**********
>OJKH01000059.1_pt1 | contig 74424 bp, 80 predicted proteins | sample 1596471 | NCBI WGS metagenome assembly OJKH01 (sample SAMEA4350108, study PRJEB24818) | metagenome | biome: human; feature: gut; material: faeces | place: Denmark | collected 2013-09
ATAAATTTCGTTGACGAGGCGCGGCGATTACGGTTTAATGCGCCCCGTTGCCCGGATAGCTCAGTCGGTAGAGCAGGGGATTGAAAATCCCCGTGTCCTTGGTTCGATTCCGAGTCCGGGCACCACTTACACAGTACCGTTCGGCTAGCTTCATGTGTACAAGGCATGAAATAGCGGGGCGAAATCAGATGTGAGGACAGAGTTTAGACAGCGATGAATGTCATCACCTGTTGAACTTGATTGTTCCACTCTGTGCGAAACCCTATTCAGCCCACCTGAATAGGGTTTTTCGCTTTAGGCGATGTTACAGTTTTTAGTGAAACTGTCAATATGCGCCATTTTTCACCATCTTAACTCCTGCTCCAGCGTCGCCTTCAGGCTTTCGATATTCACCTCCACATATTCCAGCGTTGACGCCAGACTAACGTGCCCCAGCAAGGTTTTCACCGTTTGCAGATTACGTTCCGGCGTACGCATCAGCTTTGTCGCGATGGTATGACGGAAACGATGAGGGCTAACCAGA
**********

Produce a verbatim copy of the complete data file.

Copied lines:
>OJKH01000059.1_pt1 | contig 74424 bp, 80 predicted proteins | sample 1596471 | NCBI WGS metagenome assembly OJKH01 (sample SAMEA4350108, study PRJEB24818) | metagenome | biome: human; feature: gut; material: faeces | place: Denmark | collected 2013-09
ATAAATTTCGTTGACGAGGCGCGGCGATTACGGTTTAATGCGCCCCGTTGCCCGGATAGCTCAGTCGGTAGAGCAGGGGATTGAAAATCCCCGTGTCCTTGGTTCGATTCCGAGTCCGGGCACCACTTACACAGTACCGTTCGGCTAGCTTCATGTGTACAAGGCATGAAATAGCGGGGCGAAATCAGATGTGAGGACAGAGTTTAGACAGCGATGAATGTCATCACCTGTTGAACTTGATTGTTCCACTCTGTGCGAAACCCTATTCAGCCCACCTGAATAGGGTTTTTCGCTTTAGGCGATGTTACAGTTTTTAGTGAAACTGTCAATATGCGCCATTTTTCACCATCTTAACTCCTGCTCCAGCGTCGCCTTCAGGCTTTCGATATTCACCTCCACATATTCCAGCGTTGACGCCAGACTAACGTGCCCCAGCAAGGTTTTCACCGTTTGCAGATTACGTTCCGGCGTACGCATCAGCTTTGTCGCGATGGTATGACGGAAACGATGAGGGCTAACCAGA